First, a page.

CCAC Boyce campus. Photo by Steve Powell.

A Verona-based contractor says it will appeal an Allegheny County Health Department order fining it and revoking its license after it completed asbestos removal at Community College of Allegheny County’s Boyce campus that inspectors say was done without the proper testing or following proper protocol.

CSI Construction Co. Inc. faces a civil penalty of $22,785 for removing containment areas around asbestos it removed from Hallway 2N at CCAC Boyce in Monroeville in August, health department records from December show. CSI also faces fines due to improper asbestos removal at three other residential properties, and for work it completed in West Deer Township.

“The county’s being ridiculous — absolutely insane. They have these new employees who are really pushing the envelope,” says Heddy Richard, president and CEO of CSI, to whom the recent order was addressed. “At CCAC Boyce, we made sure we did the abatement on the weekend … We were protecting the students by removing the containment, the plastic sheets.”

CSI has until Jan. 14 to pay the fine or appeal the decision.

CCAC Boyce campus. Photo courtesy CCAC.

A CCAC spokesperson said the decision to remove the containment and allow students and staff to walk through the affected hallway “was carried out by the contractor, CSI Construction, without the prior knowledge of any CCAC employee.”

“While we were disappointed to learn of this unauthorized action undertaken by a third-party contractor, the college has no reason to believe that students and/or staff have been adversely affected by the situation,” spokesperson Elizabeth Johnston said.

Chris Togneri, a health department spokesperson, would not elaborate on details of the case, citing the possibility of an appeal by CSI.

County officials previously suspended CSI’s asbestos abatement license on Oct. 2, 2017 for six violations, including failure to post warning signs at an asbestos site; failure to remove asbestos-containing material to prevent the release of fibers during removal and/or disposal; and failure to directly transport asbestos-containing material to an approved landfill within eight hours of removal, according to health department records.

Exposure to asbestos or asbestos-containing material can cause lung cancer, asbestosis and might lead to other respiratory problems, according to the Pittsburgh nonprofit Group Against Smog and Pollution (GASP).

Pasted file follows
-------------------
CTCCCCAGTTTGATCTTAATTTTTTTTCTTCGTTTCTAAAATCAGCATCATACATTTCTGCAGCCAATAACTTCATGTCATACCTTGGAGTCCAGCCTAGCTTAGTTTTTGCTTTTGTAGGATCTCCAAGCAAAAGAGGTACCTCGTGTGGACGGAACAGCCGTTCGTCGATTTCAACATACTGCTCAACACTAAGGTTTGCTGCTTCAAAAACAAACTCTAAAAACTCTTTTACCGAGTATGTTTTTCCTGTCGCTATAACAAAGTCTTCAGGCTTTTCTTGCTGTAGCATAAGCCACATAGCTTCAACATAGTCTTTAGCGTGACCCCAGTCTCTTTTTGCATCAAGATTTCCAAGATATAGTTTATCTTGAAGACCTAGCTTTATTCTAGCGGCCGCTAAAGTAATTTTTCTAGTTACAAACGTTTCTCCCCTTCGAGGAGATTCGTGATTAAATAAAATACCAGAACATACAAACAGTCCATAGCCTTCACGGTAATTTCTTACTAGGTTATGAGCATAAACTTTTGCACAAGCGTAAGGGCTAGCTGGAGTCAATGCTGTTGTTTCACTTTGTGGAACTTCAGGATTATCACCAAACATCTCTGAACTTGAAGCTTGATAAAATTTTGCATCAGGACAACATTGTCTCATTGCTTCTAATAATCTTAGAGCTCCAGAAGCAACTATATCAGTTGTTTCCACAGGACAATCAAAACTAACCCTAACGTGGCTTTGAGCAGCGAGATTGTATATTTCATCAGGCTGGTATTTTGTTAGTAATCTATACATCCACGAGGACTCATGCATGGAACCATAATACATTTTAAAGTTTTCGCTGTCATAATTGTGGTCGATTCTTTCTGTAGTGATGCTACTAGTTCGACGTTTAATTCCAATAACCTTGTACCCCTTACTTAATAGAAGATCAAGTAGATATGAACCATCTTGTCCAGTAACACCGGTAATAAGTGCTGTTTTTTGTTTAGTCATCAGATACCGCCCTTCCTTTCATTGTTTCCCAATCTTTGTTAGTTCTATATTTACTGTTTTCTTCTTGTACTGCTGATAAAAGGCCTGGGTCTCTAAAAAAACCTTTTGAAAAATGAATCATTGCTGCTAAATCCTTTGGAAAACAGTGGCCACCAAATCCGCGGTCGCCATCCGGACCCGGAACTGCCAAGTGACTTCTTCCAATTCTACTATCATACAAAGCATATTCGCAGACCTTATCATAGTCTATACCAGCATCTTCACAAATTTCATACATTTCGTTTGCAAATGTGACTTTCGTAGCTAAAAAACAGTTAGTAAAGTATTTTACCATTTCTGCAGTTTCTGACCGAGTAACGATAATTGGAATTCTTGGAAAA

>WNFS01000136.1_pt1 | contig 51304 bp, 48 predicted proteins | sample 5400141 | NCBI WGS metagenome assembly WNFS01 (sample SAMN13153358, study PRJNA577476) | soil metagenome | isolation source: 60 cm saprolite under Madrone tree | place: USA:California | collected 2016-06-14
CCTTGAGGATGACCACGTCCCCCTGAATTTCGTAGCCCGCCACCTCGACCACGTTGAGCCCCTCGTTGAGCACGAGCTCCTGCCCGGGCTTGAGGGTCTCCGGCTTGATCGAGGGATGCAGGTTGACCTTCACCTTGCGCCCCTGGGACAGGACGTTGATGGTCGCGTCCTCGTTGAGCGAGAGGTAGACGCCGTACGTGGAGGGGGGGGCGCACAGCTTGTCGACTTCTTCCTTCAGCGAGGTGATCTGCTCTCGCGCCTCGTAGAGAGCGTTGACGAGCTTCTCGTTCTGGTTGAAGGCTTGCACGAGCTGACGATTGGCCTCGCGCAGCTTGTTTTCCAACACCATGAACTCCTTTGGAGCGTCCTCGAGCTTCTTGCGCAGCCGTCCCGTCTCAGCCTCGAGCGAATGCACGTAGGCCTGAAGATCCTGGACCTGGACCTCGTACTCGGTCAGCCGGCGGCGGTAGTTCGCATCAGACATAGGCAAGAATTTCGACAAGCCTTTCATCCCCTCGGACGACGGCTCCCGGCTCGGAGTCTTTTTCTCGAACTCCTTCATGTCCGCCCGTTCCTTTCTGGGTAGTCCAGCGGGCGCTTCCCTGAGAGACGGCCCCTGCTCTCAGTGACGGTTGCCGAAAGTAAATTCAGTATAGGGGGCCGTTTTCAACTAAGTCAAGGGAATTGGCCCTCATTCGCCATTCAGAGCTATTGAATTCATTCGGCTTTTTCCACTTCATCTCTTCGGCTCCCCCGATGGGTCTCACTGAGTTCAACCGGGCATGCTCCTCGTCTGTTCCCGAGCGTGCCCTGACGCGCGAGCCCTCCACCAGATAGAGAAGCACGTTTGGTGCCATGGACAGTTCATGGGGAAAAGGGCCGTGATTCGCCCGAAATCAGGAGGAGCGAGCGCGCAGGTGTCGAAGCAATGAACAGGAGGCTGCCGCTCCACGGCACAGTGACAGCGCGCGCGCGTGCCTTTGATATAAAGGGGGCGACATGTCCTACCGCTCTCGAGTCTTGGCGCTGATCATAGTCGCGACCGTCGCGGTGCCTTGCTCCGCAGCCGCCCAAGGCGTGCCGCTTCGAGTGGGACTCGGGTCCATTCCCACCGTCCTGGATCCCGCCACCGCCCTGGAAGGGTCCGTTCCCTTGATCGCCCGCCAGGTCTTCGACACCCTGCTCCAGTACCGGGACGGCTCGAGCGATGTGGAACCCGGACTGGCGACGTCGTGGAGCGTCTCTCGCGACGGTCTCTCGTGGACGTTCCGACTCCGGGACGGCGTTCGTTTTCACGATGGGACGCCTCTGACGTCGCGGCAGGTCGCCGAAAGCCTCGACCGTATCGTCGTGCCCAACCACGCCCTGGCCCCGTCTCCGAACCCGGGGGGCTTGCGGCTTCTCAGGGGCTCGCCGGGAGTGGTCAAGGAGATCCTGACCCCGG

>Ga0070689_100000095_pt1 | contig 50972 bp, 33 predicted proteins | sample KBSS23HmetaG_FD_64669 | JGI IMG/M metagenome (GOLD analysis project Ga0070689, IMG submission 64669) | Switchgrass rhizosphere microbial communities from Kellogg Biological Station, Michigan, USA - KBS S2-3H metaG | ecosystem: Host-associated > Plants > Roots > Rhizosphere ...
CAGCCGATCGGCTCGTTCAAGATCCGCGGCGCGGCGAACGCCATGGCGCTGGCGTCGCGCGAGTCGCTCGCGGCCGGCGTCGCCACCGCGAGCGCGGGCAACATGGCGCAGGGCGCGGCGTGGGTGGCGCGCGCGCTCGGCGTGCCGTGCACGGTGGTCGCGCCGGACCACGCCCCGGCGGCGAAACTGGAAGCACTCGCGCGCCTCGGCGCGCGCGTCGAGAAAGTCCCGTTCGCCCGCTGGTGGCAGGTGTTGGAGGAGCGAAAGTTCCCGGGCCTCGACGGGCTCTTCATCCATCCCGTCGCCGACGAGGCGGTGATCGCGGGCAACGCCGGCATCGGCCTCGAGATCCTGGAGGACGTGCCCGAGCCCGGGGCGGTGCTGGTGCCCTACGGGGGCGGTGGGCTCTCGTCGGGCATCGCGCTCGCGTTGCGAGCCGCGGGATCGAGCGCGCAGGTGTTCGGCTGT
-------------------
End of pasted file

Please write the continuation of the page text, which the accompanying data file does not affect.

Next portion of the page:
“Allegheny County Health Department has told us in the past that they can’t write asbestos-related enforcement actions quickly enough — the case volume is that huge,” says Patrick Campbell, executive director of the Regent Square-based organization. “While people may think asbestos abatement concerns are a thing of the past, it very much is a problem
right now … so we remain concerned about the high number of violations being flagged by the health department.”

Campbell declined to comment specifically on the CCAC Boyce case or the fine facing CSI.

County officials recently added a host of documents to the online docket of asbestos-related actions, which include the following actions: 

— The City of Pittsburgh, Deller Professional Services, General Contracting Corporation, Schaaf Excavating and Unis Demolition Company are collectively responsible for a $38,500 civil penalty stemming from the demolition of blighted properties without proper clearances.

— Health department officials notified Deller Professional Services on Dec. 14 that it could face civil penalties for removing containment barriers while demolishing a Pittsburgh building before an inspection was completed.

—  Health department officials notified resident Kevin Fisher on Dec. 14 that he could face civil penalties for renovating a Penn Avenue property in Pittsburgh and removing potential asbestos-containing material before obtaining an asbestos survey. 

A former news reporter for the Pittsburgh Tribune-Review and Asbury Park (N.J.) Press, Justin Vellucci currently freelances for a number of Pittsburgh publications and works as a staff writer for the music magazines PopMatters and Spectrum Culture. He has been contributing to NEXTpittsburgh since January 2020. He lives in Greenfield.